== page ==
As far as the interpretation of the word “education” is concerned, the word itself, its usage in the act, and legislative history make if quite clear that the meaning is very broad. As far as I know, AC has not disputed that teachers in Canadian K-12 schools, colleges or universities are engaged in “education”. Asking a court to confirm what is obvious may not only be unnecessary but risky, unless this becomes absolutely inevitable. 

As to whether it is necessary to put these issues on trial, I have previously questioned whether the AC v. York U litigation even needed to proceed at all and why steps have not been attempted to attack the pleadings. Such an attack, had it succeeded, might have saved a lot of time and money and avoided a lot of risk for educators and the public interest at large.

The one issue that arguably really does need to be tested in the appropriate way,  in the appropriate forum and sooner rather than later is that of AC’s “sword of Damocles”, which is whether the Copyright Board has the jurisdiction to put in place an effectively  “mandatory” tariff – whether on an interim or final basis. We cannot count on the York U litigation to resolve this issue. Indeed, as I have pointed out before:
York appears to have effectively conceded that the inevitable final tariff, when certified by the Copyright Board, will be “mandatory”. Its main defence in this litigation seems focussed on the notion that the tariff is merely “interim”. It does not confront the “elephant in the room” question as to whether any final tariff for reproduction of literary works – and a fortiori (even more so) an interim tariff – can be “mandatory” in the “one copy of one work” sense espoused by AC and endorsed by the Copyright Board.
CMEC makes a good point in addressing this issue but is asking, as a potential intervener, to make submissions only after the completion of the evidentiary stage. Moreover, as things currently look, it seems that the York U litigation will go on potentially for years with an agenda being largely controlled by Access Copyright itself, as the plaintiff.  

There are other and better ways to determine the “mandatory tariff” issue, and to do so in the short term. Ariel Katz suggested the best and most elegant possible solution, which the Board rejected, even though AC itself had stated that “Assuming the question is framed as Access Copyright proposes, Access Copyright would not oppose a reference by the Board of such question to the Court.” The differences in the wording being suggested by Prof. Katz and AC were simply semantic and likely could have been easily reconciled.  The result could have been a direct reference from the Board to the Federal Court of Appeal. It might have been quick, inexpensive, and conclusive. Nonetheless, there are still other ways to resolve this issue sooner rather than later, if there is a will to do so.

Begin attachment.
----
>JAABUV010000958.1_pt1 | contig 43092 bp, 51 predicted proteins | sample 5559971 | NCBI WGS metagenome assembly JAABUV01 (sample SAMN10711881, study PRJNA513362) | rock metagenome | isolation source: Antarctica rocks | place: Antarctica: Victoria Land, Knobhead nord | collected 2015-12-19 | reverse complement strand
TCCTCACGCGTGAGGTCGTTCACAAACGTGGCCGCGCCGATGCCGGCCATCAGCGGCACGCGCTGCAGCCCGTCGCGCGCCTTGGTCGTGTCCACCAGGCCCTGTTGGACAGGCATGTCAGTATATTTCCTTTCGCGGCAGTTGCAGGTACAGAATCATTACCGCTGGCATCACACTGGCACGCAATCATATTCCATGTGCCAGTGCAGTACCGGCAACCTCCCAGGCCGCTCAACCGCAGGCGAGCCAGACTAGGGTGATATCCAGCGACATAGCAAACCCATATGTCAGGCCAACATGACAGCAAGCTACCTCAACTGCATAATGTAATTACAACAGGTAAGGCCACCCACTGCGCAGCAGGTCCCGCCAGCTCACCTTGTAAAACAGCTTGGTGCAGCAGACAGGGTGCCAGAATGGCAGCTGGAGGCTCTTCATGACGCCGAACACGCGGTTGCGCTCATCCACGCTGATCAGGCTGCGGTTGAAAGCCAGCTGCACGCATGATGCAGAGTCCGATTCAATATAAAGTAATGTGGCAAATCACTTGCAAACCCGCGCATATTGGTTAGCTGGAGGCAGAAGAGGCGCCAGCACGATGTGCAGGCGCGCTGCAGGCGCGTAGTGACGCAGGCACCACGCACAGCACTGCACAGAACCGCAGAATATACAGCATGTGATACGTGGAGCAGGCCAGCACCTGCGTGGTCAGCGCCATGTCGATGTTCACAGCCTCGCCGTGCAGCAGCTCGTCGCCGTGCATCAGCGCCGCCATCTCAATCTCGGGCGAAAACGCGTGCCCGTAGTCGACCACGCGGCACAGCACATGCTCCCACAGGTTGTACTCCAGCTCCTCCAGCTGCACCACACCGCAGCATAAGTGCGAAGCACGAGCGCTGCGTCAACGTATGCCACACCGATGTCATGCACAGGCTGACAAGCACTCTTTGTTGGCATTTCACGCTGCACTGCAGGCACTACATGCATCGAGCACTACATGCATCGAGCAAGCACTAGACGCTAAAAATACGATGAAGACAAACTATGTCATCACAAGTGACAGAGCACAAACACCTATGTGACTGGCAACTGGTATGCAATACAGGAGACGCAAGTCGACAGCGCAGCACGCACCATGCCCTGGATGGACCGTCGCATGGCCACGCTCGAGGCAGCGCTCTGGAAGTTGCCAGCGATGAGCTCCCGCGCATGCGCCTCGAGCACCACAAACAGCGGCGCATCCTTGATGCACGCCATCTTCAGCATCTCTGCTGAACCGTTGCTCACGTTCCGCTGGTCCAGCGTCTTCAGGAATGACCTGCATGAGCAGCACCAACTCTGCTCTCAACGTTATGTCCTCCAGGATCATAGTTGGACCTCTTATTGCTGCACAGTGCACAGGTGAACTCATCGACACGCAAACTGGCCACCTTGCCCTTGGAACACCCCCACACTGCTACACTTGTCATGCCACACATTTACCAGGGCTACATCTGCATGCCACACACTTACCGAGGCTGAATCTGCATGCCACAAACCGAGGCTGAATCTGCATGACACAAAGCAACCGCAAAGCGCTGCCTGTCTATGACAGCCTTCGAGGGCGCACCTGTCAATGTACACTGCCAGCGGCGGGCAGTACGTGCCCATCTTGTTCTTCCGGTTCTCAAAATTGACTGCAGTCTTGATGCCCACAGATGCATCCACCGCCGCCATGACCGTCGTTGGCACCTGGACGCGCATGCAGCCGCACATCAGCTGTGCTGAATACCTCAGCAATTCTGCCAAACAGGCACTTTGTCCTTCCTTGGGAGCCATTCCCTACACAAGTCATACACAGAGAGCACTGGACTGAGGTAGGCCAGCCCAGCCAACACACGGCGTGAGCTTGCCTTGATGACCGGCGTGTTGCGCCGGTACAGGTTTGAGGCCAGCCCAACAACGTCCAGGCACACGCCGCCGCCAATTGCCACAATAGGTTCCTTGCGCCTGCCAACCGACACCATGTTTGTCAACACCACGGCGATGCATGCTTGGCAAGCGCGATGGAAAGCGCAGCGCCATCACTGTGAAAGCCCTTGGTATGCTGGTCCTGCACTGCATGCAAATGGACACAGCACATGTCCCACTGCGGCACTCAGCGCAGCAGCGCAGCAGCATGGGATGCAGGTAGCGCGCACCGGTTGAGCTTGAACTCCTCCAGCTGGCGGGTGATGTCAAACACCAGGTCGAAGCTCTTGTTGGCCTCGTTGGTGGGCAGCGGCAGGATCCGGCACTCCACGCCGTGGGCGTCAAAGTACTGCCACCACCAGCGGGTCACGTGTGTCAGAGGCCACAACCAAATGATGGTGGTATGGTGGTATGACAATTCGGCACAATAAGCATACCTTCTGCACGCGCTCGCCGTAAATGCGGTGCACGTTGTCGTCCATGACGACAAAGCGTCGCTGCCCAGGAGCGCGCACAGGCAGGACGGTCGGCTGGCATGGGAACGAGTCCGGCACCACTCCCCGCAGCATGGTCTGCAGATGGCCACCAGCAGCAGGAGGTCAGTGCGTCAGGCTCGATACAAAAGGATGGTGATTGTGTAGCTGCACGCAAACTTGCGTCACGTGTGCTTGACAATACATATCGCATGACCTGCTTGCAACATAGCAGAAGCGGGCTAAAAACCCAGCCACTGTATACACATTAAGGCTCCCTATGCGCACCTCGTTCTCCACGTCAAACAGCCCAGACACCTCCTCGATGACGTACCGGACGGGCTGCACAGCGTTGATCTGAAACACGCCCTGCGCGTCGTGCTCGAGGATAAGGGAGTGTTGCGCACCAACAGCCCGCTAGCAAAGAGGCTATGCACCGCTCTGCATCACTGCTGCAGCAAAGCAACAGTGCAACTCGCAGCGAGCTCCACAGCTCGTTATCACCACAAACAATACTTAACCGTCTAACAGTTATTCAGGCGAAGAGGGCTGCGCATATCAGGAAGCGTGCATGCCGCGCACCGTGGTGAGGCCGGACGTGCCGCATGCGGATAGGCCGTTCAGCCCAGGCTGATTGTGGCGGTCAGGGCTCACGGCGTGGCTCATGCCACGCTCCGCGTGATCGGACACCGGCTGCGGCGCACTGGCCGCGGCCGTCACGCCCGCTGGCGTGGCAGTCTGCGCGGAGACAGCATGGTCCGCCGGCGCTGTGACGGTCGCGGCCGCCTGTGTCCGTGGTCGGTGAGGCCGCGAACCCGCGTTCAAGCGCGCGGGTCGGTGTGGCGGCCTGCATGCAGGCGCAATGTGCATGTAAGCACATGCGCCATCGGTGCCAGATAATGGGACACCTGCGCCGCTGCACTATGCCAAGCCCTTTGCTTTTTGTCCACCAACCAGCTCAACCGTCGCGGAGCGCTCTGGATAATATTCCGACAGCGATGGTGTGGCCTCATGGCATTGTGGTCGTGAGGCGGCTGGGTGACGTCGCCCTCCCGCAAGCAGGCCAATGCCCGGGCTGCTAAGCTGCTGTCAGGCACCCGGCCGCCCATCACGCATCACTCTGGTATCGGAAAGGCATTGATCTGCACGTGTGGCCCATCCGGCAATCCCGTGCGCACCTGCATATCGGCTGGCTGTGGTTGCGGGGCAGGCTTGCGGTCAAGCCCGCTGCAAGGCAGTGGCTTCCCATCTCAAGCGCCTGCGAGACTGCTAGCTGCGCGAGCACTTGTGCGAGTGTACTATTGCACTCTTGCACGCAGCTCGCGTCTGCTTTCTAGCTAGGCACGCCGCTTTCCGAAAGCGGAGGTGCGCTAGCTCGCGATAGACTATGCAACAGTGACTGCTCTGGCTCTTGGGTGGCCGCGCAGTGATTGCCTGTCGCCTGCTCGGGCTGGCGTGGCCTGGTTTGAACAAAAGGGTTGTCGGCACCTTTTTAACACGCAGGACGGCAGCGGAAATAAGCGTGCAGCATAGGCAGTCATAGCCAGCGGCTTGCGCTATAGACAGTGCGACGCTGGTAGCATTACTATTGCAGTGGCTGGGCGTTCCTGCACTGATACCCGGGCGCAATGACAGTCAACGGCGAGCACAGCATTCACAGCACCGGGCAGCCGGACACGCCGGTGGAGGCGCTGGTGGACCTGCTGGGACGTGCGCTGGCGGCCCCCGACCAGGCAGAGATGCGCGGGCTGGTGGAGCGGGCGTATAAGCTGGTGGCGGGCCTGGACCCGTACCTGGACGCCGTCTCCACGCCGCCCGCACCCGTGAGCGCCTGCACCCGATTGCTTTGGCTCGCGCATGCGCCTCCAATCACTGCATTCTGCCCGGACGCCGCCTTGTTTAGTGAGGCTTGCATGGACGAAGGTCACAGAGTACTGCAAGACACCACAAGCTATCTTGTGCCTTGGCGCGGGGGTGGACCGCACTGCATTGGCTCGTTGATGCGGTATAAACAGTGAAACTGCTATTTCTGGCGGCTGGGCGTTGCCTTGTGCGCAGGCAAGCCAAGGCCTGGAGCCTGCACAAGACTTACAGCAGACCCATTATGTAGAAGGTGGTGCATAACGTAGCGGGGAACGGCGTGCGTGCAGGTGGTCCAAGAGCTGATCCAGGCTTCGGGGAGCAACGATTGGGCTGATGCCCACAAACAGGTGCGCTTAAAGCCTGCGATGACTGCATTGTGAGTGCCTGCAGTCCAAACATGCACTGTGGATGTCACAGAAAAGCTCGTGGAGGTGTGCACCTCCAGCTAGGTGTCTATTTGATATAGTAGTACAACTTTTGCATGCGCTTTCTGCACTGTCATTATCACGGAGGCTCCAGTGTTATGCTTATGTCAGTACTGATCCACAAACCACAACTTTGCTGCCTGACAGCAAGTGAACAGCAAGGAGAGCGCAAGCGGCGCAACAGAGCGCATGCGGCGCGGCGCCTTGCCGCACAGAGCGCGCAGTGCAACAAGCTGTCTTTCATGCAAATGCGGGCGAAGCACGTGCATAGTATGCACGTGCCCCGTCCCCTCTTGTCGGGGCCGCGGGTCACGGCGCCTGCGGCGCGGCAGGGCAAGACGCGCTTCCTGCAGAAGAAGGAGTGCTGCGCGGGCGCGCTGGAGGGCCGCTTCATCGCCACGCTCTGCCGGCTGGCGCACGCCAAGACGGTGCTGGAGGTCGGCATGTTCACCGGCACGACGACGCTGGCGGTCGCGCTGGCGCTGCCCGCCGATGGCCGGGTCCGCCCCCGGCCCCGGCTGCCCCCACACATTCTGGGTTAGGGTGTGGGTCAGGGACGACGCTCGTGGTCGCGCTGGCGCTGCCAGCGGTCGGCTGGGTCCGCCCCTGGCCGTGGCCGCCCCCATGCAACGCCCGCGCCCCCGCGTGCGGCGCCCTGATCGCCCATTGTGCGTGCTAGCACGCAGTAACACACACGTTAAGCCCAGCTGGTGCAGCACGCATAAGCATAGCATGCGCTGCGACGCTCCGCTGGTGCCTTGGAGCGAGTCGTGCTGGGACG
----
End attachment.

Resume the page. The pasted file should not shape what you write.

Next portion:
I won’t comment on the likelihood of CMEC’s success in being allowed to intervene in the York U case, other than to say that, generally speaking, such an attempt is unusual at this early stage, at the trial level, and in these circumstances. It will be interesting to see how AC and York U react.

By the way, CMEC will have an opportunity to address all of the issues with which it is concerned in this potential AC v. York U intervention at the Copyright Board in the hearing on AC’s proposed K-12 tariff, set to begin on April 29, 2014.  CMEC’s Statement of Case is due to be filed on March 14, 2014 and it will be posted on this blog as soon as I obtain a copy. 


Wednesday, January 22, 2014

CMEC seeks leave to intervene in AC v York U Litigation

CMEC, which represents the K-12 School Boards, is seeking leave to intervene in the AC v. York U litigation. It filed its material seeking leave yesterday in the Federal Court. Here's the Court docket.

I will post the material as soon as I get a copy of it.


Friday, January 17, 2014

Copyright Board Postpones Access Copyright Post-Secondary Hearing Sine Die (Indefinitely to a a date to be determined)

Here's an important notice from the Copyright Board postponing the Access Copyright Board hearing sine die (indefinitely, to some later date to be determined). Here is also a list of the questions issued today (January 17, 2014) that the Board is posing to AC in these circumstances. 

Moreover, "depending on whether the additional evidence filed by Access in respect of the University of Toronto is included in the file or not, the Board may well have additional questions to which Access could probably not respond before the scheduled starting date."